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Re: [ISSUE 4393 PRIMER] Add text to strict and lax policy intersection discussion ...

From: Monica J. Martin <Monica.Martin@Sun.COM>
Date: Wed, 04 Apr 2007 09:11:46 -0700
To: public-ws-policy@w3.org
Message-id: <4613CE42.7080007@sun.com>

This also updates my action related to Issue 4262 (that was closed, 
related to the Primer). Thanks.

Barreto proposal for Issue 4393: 

> Charlton Barreto wrote: See: 
> http://www.w3.org/Bugs/Public/show_bug.cgi?id=4393
> Title: Add text to strict and lax policy intersection discussion 
> describing how a policy consumer can determine issues due to 
> intersection mode conflicts
> Target: WS-Policy Primer, Section 3.4.1
> Description: While the Primer covers scenarios on applying 
> intersection modes, we do not have any content which illustrates how 
> conflicts can be detected. As such we need to indicate in the Primer 
> how a consumer may address such conflict detection and reporting.
> Justification: As consumers have the option to choose one or more 
> modes for policy intersection (strict | lax | strict, delegate-to-user 
> | lax, delegate-to-user | strict, lax, delegate-to-user | ...), 
> conflicts may occur when providers intend for their policies to be 
> applied only in a lax mode - this is distinct from treating everything 
> as ignorable. While the end result may be the same (failure, being 
> that no policy alternatives are available), the consumer needs to be 
> able to report
> why this occurs.
> Proposal: Perform the following changes to the Primer text
> Change in 3.4.1 Strict and Lax Policy Intersection, as follows 
> (highlighted in colour below):
> “The previous sections outlined how the normal-form of a policy 
> expression relate to the policy data model and how the compatibility 
> of requester and provider policies may be determined. This section 
> outlines how ignorable assertions may impact the process of 
> determining compatibility.
> In order to determine compatibility of its policy expression with a 
> provider policy expression, a requester may use either a "lax" or 
> "strict" mode of the intersection algorithm.
> In the strict intersection mode two policy alternatives are compatible 
> when each assertion in one is compatible with an assertion in the 
> other, and vice versa. For this to be possible they must share the 
> same policy alternative vocabulary. The strict intersection mode is 
> the mode of intersection discussed in the previous sections of this 
> document.
> When using the strict intersection mode, assertions marked with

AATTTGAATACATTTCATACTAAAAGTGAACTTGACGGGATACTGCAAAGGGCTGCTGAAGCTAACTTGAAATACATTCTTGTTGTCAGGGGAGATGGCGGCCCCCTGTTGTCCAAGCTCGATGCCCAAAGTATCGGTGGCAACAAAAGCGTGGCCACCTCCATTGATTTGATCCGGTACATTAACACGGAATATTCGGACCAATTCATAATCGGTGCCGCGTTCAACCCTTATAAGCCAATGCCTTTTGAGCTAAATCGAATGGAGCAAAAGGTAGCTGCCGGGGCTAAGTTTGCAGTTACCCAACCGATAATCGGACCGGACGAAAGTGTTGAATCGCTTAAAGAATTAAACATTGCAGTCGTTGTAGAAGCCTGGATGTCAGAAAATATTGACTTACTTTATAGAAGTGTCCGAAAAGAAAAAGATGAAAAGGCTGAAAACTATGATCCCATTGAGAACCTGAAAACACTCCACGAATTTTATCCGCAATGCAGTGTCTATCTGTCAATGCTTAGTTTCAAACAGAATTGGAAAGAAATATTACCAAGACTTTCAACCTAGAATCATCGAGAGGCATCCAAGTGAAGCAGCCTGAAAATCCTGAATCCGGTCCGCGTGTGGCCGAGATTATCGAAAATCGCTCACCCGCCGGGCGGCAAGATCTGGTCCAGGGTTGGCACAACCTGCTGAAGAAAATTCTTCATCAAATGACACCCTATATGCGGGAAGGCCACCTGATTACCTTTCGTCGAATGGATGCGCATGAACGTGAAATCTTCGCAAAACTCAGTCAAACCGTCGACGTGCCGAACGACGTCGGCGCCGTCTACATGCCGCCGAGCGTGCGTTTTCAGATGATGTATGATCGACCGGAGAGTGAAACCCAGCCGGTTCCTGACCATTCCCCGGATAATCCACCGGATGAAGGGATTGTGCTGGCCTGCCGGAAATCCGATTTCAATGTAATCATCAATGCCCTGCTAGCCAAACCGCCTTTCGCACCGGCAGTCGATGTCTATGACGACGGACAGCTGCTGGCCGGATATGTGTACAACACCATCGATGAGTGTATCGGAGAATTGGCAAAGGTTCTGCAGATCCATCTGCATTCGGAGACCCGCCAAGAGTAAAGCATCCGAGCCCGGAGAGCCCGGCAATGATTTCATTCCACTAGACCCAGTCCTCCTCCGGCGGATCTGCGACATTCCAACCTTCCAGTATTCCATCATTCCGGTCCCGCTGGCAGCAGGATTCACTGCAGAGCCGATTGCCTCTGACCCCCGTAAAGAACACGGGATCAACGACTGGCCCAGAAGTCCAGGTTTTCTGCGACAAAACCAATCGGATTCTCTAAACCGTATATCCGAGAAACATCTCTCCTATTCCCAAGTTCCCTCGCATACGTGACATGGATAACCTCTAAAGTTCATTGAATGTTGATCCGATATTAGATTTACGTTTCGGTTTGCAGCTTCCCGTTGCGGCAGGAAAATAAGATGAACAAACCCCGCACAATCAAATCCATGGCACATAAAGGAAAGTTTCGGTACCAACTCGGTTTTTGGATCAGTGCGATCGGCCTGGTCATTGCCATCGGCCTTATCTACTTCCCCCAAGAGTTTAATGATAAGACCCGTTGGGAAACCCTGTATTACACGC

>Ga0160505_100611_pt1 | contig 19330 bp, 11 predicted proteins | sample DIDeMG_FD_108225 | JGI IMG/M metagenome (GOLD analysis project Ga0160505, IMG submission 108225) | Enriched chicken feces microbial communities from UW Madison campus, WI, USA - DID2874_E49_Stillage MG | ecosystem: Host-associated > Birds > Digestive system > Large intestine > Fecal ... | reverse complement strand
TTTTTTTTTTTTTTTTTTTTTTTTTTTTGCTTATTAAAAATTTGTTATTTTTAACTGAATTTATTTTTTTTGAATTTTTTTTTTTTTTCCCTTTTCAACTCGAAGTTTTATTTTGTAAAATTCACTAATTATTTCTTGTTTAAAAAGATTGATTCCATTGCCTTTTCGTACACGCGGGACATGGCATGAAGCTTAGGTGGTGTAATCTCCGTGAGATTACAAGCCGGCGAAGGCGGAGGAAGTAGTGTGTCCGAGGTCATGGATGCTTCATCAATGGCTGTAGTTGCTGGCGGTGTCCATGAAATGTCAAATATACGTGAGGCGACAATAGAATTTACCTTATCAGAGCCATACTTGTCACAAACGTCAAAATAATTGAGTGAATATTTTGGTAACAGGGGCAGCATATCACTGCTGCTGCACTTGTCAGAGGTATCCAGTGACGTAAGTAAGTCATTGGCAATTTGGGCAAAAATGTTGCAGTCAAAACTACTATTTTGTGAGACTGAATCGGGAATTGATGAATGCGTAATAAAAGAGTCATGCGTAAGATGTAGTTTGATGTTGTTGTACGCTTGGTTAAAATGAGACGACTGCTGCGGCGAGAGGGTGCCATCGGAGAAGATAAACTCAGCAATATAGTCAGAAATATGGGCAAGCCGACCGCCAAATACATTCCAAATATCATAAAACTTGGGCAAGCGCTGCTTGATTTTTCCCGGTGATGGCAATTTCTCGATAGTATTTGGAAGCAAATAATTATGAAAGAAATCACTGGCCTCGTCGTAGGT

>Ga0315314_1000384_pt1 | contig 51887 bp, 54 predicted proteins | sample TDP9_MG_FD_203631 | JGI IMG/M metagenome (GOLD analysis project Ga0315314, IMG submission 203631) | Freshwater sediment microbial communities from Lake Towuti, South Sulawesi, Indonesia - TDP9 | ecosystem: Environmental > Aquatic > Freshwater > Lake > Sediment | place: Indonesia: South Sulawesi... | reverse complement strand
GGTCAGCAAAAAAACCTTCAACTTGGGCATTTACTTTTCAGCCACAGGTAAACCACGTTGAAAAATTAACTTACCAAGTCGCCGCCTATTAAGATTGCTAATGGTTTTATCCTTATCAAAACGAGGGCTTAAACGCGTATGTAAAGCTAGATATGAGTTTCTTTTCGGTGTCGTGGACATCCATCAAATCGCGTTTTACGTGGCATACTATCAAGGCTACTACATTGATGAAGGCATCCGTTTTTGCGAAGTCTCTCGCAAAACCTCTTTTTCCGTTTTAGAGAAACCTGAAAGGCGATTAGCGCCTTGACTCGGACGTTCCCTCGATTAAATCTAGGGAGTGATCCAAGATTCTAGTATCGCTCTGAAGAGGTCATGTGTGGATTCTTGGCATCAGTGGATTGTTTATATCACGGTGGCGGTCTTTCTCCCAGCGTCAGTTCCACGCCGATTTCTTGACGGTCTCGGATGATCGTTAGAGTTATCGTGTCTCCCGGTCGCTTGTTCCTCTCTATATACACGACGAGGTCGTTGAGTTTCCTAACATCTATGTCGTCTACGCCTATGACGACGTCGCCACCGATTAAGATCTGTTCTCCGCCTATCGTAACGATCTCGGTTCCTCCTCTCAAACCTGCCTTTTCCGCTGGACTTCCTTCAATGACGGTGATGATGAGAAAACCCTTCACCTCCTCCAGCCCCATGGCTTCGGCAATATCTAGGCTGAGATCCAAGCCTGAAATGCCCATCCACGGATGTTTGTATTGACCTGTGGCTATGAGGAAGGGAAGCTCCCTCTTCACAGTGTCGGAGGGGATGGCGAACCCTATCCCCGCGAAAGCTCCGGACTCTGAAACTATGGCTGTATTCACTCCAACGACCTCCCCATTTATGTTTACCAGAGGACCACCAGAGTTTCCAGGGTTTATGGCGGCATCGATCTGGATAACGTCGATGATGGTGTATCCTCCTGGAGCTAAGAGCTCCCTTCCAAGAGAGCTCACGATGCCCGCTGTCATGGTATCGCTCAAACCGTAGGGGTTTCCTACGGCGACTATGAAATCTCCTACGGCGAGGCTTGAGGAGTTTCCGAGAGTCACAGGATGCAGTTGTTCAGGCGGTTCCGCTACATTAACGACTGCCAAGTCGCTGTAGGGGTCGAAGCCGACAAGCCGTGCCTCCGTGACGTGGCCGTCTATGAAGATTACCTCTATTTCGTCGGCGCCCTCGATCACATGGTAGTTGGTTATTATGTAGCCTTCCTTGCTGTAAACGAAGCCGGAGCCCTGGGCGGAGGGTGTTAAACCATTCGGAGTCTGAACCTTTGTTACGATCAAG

> wsp:Ignorable are part of the policy alternative vocabulary, so the 
> wsp:Ignorable attribute does not impact the intersection result even 
> when the wsp:Ignorable attribute value is “true”.
> If a requester wishes to ignore ignorable assertions in a provider's 
> policy, then the requester should use the lax intersection mode. In 
> the lax intersection mode all ignorable assertions (i.e. with the 
> value "true" for the wsp:Ignorable attribute) are to be ignored by the 
> intersection algorithm. Thus in the lax intersection mode two policy 
> alternatives are compatible when each non-ignorable assertion in one 
> is compatible with an assertion in the other, and vice versa. For this 
> to be possible the two policy alternatives must share a policy 
> alternative vocabulary for all “non-ignorable” assertions.
> Regardless of chosen policy intersection mode, a policy assertion 
> marked with wsp:Ignorable attribute does not express any requirement 
> on the behavior of the client, rather, it is used for intersection as 
> indicated in Section 2.7. After intersection, any assertions contained 
> in the resulting policy that are understood by the client are handled 
> as expected behaviors. As part of the policy expression, these 
> behaviors are not ignored, regardless of whether those assertions are 
> marked with wsp:Ignorable.
> Domain-specific processing could take advantage of any information 
> from the policy data model, such as the ignorable property of a policy 
> assertion.
> Domain specific processing can be used by a requestor to effectively 
> navigate which QoS (service interface) to use through its 
> requirements. The requestor may need to consistently apply certain 
> assertions in order to use that service, whether these are the 
> requestor's own, or accepted from the provider.
> Domain specific processing by a requestor can also provide a way to 
> trigger alternate processing options when no alternatives are 
> available from the intersection alone. The requestor could be 
> presented with the result to determine an acceptable alternative. For 
> example, in strict mode intersection, no alternatives may be available 
> as a product of the intersection to the requestor. The requestor can 
> then make additional attempts at intersection in order to isolate the 
> cause and/or determine an acceptable alternative.”
> Thanks,
> -Charlton.
> *Charlton Barreto*
> Senior Computer Scientist
> Adobe Systems Incorporated
> 345 Park Avenue, MS E15
> San Jose, CA 95110-2704 USA
> 408.536.4496 p
> 415.692.5396 m
> charltonb@adobe.com
Received on Wednesday, 4 April 2007 16:25:11 UTC

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